Friday, February 13, 2009

Week 6: Case Study

I must post my disclaimer before I talk about the case study readings. For the most part, city/urban planning is “addicted” to case studies. If one was to go to the American Planning Association (APA) or American Collegiate Schools of Planning Conferences (ACSP), the method used by most researchers and practicing planners will be some form of a case study. In fact, I am willing to bet that 95% of APA and 85% of ACSP papers use case studies. Even within my own experience writing a thesis, I think I was the only one in my cohort of planners who did not do a case study. The case study is the default within planning and I must say that I am fairly suspect of any research project that says it is a case study research. (There is also an Old Guard/New Guard distinction/fight and that the New Guard prefers other methods over case studies in planning.) Normally, the case study in planning is poorly done (now, there are exceptions) and is normally indicative of a planning researcher either not understanding the issue, willing to do the work, or it is an advertisement for a place or company that wants to say “look at what I have done.” Am I bias towards case studies? Yes, but I recognize their value in informing specific questions, especially in limited resource research projects, but the flaw in planning case studies lies within the planning community’s desire to over generalize from the case study.
Blog Question: What are appropriate purposes of case studies, how are subjects selected, how is data collected and analyzed, and what kinds of generalizations are possible?
To answer the blog question, I will break up the question into four questions. 1) What are appropriate purposes of case studies? 2) How are subjects selected? 3) How is data collected and analyzed? 4) What kinds of generalizations are possible? I hope this helps.
1) Quite frankly, I find it hard to discuss case studies and not talk about Robert Yin. While this is slightly outside the week’s readings, I am using Yin for the OWS project (My group is doing a case study essentially). Yin offers a wonderful answer in Applications of Case Study Research to the first part of the blog question, what are appropriate purposes of case studies? Yin explains that the “method is appropriate when investigators desire to define topics broadly and not narrowly, cover contextual conditions and not just the phenomenon of study, and rely on multiple and not singular sources of evidence” (xi). Laura and Asher loosely approach this definition with their description of qualitative descriptive research definition at the beginning of Chapter 2, but I find Yin’s definition to be more eloquent and specific.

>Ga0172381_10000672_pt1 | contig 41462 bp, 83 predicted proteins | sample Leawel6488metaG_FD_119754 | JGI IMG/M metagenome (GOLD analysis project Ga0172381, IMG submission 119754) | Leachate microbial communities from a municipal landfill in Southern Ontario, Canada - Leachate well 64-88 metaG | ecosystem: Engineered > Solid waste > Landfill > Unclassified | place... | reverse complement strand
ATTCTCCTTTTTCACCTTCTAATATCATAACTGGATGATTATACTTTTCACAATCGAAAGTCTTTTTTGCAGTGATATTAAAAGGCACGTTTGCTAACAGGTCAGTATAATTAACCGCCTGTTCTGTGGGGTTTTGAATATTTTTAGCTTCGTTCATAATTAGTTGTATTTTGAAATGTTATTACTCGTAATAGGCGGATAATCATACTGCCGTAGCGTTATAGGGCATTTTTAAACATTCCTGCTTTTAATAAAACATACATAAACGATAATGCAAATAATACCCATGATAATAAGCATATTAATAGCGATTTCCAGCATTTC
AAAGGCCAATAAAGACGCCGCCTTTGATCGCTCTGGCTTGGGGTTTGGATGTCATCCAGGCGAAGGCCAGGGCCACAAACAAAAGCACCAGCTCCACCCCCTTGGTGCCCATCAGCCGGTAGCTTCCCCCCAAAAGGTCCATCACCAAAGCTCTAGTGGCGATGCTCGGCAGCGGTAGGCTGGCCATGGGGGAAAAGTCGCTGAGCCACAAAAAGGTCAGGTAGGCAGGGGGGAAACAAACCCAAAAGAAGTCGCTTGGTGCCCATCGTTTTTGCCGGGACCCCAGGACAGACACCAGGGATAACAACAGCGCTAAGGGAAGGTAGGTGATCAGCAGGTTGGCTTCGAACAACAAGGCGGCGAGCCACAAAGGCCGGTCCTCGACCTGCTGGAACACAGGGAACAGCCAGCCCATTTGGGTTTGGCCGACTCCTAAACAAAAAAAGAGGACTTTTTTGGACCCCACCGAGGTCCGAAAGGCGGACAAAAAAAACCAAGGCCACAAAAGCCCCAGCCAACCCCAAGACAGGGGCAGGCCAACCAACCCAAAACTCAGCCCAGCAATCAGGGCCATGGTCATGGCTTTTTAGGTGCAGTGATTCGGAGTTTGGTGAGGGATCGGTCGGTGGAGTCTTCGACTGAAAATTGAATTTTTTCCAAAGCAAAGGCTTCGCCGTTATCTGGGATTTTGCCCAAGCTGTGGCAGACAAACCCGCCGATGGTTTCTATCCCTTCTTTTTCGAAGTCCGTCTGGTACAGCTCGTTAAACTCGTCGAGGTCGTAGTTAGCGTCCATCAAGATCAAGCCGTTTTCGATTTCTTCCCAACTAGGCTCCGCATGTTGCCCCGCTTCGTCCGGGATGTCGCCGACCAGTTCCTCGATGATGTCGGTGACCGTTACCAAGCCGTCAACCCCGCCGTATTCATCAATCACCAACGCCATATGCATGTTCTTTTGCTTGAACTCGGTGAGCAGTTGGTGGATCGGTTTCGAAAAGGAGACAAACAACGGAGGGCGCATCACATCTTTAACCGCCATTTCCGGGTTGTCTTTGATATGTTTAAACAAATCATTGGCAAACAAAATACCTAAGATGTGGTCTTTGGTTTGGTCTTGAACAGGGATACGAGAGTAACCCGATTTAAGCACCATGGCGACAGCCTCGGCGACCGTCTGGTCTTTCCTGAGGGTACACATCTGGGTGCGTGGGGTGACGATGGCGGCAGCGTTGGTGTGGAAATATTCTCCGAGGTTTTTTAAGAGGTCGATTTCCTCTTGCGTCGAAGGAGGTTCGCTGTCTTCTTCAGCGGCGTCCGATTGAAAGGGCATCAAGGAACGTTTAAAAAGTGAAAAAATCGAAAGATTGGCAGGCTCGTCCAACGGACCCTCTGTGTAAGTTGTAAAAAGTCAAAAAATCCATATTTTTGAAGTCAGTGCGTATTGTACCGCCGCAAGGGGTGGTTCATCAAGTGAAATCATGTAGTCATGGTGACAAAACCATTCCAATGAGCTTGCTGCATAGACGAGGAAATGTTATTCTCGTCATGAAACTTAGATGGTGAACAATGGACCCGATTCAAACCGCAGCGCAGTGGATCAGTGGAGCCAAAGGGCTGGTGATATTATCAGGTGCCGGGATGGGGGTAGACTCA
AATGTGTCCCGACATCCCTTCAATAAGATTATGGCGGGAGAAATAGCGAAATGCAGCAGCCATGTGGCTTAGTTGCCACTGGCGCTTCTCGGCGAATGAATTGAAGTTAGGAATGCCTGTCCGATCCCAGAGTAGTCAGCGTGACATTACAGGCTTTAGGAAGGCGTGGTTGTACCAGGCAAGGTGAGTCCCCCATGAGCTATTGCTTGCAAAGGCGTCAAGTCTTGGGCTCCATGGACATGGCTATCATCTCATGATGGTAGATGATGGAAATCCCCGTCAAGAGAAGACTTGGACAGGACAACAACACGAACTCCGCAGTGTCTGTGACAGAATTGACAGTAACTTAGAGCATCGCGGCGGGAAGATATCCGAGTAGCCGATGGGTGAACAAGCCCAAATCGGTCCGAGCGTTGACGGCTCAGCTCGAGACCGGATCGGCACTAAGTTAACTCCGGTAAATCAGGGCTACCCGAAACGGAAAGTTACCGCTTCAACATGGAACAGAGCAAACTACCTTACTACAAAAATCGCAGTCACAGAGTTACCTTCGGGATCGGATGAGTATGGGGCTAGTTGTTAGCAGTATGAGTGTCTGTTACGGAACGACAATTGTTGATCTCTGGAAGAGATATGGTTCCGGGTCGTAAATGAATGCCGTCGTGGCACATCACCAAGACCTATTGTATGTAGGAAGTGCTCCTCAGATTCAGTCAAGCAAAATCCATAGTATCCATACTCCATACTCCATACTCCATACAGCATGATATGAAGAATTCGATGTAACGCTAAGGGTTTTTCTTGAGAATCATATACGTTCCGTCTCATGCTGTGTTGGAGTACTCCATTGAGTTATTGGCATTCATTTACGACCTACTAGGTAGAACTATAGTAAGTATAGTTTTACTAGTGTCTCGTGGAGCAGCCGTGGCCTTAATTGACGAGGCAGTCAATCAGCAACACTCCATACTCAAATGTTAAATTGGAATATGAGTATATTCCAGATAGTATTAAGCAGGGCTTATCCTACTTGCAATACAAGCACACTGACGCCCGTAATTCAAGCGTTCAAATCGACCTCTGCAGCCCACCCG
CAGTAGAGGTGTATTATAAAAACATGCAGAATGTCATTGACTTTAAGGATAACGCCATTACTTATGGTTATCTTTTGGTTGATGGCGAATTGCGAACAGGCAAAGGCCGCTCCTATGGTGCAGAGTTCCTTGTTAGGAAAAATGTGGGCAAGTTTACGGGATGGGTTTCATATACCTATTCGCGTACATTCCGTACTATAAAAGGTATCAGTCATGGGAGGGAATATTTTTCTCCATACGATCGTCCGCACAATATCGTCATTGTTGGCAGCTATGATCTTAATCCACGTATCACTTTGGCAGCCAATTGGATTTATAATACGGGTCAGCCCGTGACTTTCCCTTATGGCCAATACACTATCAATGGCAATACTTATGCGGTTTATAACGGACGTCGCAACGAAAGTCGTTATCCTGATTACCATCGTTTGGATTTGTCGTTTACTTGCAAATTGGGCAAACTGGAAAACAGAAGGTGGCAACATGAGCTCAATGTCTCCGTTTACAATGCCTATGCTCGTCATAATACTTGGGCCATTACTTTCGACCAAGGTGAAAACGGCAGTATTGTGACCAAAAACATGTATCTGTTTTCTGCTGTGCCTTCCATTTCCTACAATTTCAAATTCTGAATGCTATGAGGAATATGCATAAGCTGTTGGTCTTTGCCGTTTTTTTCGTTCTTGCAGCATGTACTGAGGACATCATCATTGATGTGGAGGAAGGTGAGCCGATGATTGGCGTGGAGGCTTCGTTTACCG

2) I find the selection of the research subjects to be the crux of all case studies. The entire validity of the study depends on whether or not the cases are accurate or applicable to whatever the researcher is studying (think back to week 4 about validity). For the most part, the subjects must be selected from a specific set of criteria or distinctions such as Flower and Hayes’s experts and novice. While the “Pause” research project left out a lot of demographic data about the subjects, it did make a case based on the criteria they set forth. However, I felt that the simple distinctions left out important information that could affect how pauses were used. I personally wanted to know more about what defined an expert and what specifics could affect the distinctions.
3) Data collection and analysis follows on Yin’s last point in his application of the case study, “rely on multiple and not singular sources of evidence” (xi). Therefore, much of the data is from multiple source or at least multiple points of data from a specific source and the analysis if often a synthesis of the many forms of data. The data is used to create a new conglomerate of understanding and knowledge in a broad sense about a subject area and not to show causation or a universal generalization. While it is not necessary, case studies are or often augmented by multiple or approaches (such as surveys, tests, statistics, or forms of quantitative research) that strengthen the researcher’s case.
4) What kinds of generalizations are possible is the crux of my frustration with many planning case studies. What kinds of generalizations are possible: None (generally speaking). Case studies cannot “prove” something. Often a case study of a community or place is used as attempt to prove that New Urbanism or roundabouts are the best, safest, or most appealing. However, the case study research method is to inform, describe, and explore the context and the phenomenon. Therefore generalizations as universals are dangerous for the researcher and case studies, in and of themselves, do not follow the central tendency concept.

1 comment:

  1. Hi Josh,
    I'm afraid I'm unfamiliar with Yin; but I appreciate the addition to my "voluntary reading list!"

    Although I agree that the direct generalizability of case study is quite limited (to the point of non-existence, as you argue), I'm not sure I agree that there is no generalizability at all. Indirectly, case studies can recognize new variables and offer direction for further research. Immediately, the results are localized only to those subjects. In time, however, the case study can provide new directions and ideas which prove very helpful.